The associate judge also reviewed the magistrate judge's findings related to J.B. Prior to J.B.'s incarceration in June 2011, his visits with J.R. were limited, and he made no effort to contact J.R. during his incarceration. After his release in October 2012, J.B. waited for two months to visit J.R., and did so only twice before the adoption hearing, although eleven visits were offered. Other than visitation, J.B. has made minimal effort to contact J.R. As a result, J.B's relationship with J.R. is “less well-developed” than J.J.'s relationship with J.R. Further, J.B. has provided little financial support and has never attempted to become familiar with addressing J.R.'s epilepsy. Accordingly, the associate judge concluded that the magistrate judge did not abuse his discretion in determining, based on clear and convincing evidence, that J.B. waived his consent to J.R.'s adoption. The associate judge further concluded that J.B. had “failed to grasp his opportunity interest”7 after his incarceration and that the magistrate judge was not required to make an explicit finding that J.B. was “unfit” in order to waive his consent to adoption. See In re C.L.O., supra note 7, 41 A.3d at 512; In re J.C.F., 73 A.3d 1007, 1015 n. 4 (D.C.2013) (affirming waiver of biological father's consent “even though the magistrate judge did not mention [the father's] opportunity interest in the written findings of fact and conclusions of law [because] the record supplied clear and convincing evidence supporting the waiver”). On this same basis, the associate judge concluded that the magistrate judge did not need to make a finding with regard to J.B.'s request that J.R. be placed with him, and determined that J.R.'s best interests lay with J.J. rather than her father, “with whom she had never lived and whose contact was limited.” This appeal followed.
A. Standard of Review
Procedurally, our role is to review the ruling of the associate judge, in which it reviewed the magistrate judge's order for errors of law, abuse of discretion, and clear lack of evidentiary support. In re C.L.O., supra note 7, 41 A.3d at 510 (citation omitted). Nonetheless, we are not limited to the associate judge's ruling and may review the trial court as a whole, “look[ing] to the findings and conclusions of the fact finder on which that ruling is based.” Id. at 510 (citation omitted). Thus, in reviewing the trial court's determination, we apply the same standard of review that the associate judge applied to the magistrate judge's order and may “review the magistrate judge's factual findings as the findings of the trial judge ․ for abuse of discretion or a clear lack of evidentiary support.” Id. (citations and internal quotation marks omitted).8 Our review of legal conclusions, however, is de novo. Id. (citations omitted).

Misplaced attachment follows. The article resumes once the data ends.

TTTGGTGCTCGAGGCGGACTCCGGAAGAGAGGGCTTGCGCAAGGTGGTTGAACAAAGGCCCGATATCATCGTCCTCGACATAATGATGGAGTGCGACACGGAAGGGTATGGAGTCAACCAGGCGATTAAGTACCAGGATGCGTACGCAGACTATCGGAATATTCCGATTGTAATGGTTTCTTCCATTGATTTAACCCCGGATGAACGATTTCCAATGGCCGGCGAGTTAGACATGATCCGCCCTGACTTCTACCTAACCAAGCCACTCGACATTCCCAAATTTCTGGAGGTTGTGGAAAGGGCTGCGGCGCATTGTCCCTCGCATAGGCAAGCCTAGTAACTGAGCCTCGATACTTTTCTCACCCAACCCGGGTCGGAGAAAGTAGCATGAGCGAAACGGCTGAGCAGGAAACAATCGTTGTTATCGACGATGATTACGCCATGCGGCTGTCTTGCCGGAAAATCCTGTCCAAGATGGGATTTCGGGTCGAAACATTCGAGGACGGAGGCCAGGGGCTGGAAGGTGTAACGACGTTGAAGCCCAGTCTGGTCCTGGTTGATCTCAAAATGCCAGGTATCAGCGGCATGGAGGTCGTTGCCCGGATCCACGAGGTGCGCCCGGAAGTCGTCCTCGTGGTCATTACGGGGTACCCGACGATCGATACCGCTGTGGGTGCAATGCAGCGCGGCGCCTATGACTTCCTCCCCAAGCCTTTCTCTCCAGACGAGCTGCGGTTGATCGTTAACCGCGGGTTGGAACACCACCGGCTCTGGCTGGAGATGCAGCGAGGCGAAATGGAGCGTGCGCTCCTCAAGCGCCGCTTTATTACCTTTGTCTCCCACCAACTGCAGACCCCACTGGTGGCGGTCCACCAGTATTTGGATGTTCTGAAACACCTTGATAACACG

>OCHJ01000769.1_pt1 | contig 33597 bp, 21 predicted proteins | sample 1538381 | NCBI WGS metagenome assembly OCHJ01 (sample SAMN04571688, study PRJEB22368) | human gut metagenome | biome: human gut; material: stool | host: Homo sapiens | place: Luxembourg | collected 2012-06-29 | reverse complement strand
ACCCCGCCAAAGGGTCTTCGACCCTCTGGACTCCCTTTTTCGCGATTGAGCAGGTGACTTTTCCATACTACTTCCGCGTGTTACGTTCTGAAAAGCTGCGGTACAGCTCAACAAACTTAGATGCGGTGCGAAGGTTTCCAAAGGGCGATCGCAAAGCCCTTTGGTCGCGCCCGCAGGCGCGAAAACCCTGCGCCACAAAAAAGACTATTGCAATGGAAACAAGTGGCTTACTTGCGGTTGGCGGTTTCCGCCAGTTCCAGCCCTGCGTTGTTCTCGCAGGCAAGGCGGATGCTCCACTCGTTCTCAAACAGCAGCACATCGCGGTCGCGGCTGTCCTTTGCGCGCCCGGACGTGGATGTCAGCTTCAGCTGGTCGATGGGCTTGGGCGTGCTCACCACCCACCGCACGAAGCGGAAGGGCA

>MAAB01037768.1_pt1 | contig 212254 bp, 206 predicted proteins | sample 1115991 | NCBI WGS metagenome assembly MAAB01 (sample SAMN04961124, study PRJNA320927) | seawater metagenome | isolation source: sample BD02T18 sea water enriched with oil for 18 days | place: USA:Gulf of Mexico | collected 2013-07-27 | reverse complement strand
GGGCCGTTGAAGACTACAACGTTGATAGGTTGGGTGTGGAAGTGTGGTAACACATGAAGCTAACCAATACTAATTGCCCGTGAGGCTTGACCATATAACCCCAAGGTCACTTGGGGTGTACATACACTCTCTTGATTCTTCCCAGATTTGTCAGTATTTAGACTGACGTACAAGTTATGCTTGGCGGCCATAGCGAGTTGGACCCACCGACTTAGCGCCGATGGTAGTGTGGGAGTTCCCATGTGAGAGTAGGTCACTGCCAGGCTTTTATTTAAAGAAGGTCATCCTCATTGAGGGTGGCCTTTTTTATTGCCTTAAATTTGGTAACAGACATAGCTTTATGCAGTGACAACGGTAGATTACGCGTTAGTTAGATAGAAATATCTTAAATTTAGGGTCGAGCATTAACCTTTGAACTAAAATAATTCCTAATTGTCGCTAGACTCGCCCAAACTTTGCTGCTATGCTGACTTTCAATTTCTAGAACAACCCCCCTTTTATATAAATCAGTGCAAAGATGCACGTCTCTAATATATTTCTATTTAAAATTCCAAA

“The determination whether a birth parent's consent to the adoption of a child has been withheld contrary to the child's best interest is confided to the trial court's sound discretion.” In re J.G., 831 A.2d 992, 999 (D.C.2003) (citation omitted). In our review, we determine whether the trial court exercised that discretion “within the range of permissible alternatives, based on all relevant factors and no improper factor,” and supported its decision with “substantial reasoning drawn from a firm factual foundation in the record.” In re S.L.G. & S.E.G., No. 14–FS–73, slip op. at 16 (D.C. March 5, 2015) (citations omitted).
B. Applicable Law
Generally, a trial court may not grant an adoption petition without the consent of both biological parents. See D.C.Code § 16–304(a)–(b) (2012 Repl.); In re C.L.O., supra note 7, 41 A.3d at 510. Yet the trial court, in its discretion, may grant an adoption petition without parental consent if, after a hearing, the prospective adoptive parent meets the burden of showing by clear and convincing evidence that the biological parents withheld their consent “contrary to the best interest of the child.” § 16–304(e); see In re C.L.O., supra note 7, 41 A.3d at 510–11 (citation omitted). In making a “best interests” determination, the trial court applies the same statutory factors that apply in a proceeding to terminate parental rights, as outlined in D.C.Code § 16–2353(b) (2012 Repl.). See In re D.H., 917 A.2d 112, 117 (D.C.2007). Section 16–2353(b) provides:
(b) In determining whether it is in the child's best interests that the parent and child relationship be terminated, a judge shall consider each of the following factors:
(1) the child's need for continuity of care and caretakers and for timely integration into a stable and permanent home, taking into account the differences in the development and the concept of time of children of different ages;